Shifting winter storm forecast proves tricky for NEJC public works crews

Traffic was flowing smoothly on Johnson Drive in Mission this morning with pre-treated roads.
Traffic was flowing smoothly on Johnson Drive in Mission this morning with pre-treated roads.

It was a long and wintry night for northeast Johnson County public works staffers.

Road crews reported for duty in Mission, Roeland Park, Prairie Village and other NEJC cities Sunday night to start laying down salt on the roads in anticipation of the winter storm that rolled into the area early Monday.  In Mission, drivers reported at 7 p.m. and started the first of two 12-hour shifts. In Roeland Park, crews started pre-treating roads at 8 p.m.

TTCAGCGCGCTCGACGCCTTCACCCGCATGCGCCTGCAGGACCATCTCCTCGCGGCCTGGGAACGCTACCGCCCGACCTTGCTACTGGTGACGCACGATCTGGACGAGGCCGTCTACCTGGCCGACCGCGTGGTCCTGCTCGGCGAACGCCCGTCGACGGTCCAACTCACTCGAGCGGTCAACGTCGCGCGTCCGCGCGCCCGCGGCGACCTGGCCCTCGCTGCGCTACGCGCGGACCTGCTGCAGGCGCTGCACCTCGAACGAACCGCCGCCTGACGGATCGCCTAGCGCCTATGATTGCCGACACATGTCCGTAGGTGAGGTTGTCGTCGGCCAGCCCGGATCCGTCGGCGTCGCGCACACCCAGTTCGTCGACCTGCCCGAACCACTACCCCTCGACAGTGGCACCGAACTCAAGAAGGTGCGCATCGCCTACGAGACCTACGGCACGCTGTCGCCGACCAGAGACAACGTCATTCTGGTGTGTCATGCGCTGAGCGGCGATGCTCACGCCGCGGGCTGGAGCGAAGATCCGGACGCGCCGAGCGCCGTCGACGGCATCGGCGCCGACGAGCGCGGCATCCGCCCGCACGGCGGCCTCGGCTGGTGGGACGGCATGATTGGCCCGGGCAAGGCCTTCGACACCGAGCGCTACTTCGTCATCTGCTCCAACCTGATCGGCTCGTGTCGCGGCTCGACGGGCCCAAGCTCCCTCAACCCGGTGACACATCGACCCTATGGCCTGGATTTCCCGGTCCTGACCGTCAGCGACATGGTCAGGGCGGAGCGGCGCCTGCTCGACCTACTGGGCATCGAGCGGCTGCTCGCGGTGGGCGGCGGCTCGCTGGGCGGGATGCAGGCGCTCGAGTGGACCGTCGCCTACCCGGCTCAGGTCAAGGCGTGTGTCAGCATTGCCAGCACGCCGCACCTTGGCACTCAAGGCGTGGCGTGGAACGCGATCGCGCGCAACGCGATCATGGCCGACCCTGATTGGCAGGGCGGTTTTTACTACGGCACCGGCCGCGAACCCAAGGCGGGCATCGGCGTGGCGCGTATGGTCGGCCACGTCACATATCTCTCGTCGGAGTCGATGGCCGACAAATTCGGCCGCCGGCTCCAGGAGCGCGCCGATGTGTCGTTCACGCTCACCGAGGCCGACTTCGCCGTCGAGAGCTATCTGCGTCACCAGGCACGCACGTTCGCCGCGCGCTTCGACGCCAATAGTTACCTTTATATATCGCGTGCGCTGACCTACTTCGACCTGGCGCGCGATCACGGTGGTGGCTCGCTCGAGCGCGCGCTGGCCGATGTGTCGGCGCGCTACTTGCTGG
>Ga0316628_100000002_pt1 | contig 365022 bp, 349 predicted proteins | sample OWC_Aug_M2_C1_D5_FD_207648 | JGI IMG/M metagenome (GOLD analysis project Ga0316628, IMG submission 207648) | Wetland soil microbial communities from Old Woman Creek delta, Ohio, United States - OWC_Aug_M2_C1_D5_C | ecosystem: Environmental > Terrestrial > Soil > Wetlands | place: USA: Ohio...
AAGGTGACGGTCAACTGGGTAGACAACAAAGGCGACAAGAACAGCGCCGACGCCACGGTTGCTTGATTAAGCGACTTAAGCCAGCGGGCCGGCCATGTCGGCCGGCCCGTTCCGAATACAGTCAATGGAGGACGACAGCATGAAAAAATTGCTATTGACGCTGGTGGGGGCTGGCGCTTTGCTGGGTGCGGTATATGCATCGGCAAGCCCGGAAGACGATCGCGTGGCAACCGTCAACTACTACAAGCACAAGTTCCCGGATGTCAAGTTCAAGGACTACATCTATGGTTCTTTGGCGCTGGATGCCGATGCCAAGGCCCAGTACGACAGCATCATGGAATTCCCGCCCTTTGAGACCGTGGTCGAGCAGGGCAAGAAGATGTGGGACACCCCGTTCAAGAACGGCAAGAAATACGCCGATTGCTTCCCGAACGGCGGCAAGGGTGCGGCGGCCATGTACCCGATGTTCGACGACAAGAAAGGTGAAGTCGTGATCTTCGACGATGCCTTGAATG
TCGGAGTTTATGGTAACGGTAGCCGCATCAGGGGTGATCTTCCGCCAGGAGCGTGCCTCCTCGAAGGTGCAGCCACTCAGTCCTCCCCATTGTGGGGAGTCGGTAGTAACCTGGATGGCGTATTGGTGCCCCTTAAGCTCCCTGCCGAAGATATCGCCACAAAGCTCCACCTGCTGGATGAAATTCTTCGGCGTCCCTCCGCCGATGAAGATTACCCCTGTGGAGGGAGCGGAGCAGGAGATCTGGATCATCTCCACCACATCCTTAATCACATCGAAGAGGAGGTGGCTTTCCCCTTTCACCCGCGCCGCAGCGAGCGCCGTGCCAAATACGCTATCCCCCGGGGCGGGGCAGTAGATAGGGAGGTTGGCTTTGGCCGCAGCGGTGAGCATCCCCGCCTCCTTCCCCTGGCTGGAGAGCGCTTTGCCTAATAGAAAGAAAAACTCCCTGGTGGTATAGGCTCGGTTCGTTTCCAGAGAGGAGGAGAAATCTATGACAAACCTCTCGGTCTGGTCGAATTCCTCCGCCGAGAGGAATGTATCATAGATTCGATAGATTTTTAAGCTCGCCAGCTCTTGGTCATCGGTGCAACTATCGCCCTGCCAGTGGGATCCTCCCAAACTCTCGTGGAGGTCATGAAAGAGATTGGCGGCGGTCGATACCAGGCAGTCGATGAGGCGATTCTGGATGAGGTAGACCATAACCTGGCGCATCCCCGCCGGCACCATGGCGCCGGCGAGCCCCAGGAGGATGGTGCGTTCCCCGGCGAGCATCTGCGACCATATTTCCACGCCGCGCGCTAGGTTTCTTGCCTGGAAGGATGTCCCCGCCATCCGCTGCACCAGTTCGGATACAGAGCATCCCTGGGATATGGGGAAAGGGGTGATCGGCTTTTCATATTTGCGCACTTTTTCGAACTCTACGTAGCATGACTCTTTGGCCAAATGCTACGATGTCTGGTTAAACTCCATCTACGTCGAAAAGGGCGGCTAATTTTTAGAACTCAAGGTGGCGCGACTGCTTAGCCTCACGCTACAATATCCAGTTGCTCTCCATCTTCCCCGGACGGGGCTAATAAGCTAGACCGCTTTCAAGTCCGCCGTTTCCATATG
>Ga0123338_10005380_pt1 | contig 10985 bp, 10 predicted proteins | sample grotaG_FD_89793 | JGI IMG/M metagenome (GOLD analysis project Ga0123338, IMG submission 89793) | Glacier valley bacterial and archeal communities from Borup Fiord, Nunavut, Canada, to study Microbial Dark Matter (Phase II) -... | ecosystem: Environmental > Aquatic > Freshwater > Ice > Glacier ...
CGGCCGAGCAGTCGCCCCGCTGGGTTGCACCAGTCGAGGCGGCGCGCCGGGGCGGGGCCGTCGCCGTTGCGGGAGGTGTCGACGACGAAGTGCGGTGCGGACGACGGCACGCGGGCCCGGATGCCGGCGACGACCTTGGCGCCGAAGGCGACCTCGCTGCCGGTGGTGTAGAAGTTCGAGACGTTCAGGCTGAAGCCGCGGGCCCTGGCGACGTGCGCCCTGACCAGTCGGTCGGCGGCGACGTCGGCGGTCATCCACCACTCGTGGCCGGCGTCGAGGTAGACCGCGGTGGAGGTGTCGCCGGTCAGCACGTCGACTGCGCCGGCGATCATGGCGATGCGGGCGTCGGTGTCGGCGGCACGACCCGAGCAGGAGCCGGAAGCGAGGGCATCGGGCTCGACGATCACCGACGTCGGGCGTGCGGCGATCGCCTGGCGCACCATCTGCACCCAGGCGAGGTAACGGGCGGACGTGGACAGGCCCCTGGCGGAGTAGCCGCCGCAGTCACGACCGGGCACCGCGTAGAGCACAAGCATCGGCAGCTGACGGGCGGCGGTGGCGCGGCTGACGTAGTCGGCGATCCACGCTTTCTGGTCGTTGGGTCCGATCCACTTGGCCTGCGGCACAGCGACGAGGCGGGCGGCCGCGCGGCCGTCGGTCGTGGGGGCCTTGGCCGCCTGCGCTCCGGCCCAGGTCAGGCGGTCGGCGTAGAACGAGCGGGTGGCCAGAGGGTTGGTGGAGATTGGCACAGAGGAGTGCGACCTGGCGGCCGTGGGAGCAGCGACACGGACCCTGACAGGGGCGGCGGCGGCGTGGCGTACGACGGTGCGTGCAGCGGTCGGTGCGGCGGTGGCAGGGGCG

And while the public works officials had plenty of notice the storm was coming, the changing nature of the forecast provided some challenges. The border between temperature zones above and below freezing was expected to cut through the Kansas City area, meaning it was difficult to know whether to expect freezing rain, sleet or snow.

“The biggest difficulty with this storm is the ice,” said Mission Public Works Director John Belger. “It takes a lot of treatment and going over areas multiple times to get down to the pavement.  This storm in particular is difficult because you do not know what to expect.  A variance of one degree could be the difference between snow and ice.”

As of late Monday morning, the National Weather Service was predicting rain and freezing rain hitting northeast Johnson County through approximately 1 p.m., when it is expected to change over to snow. The Kansas City metro is expected to see between one and three inches of total snow accumulation, with the heaviest accumulation on the north side of the area.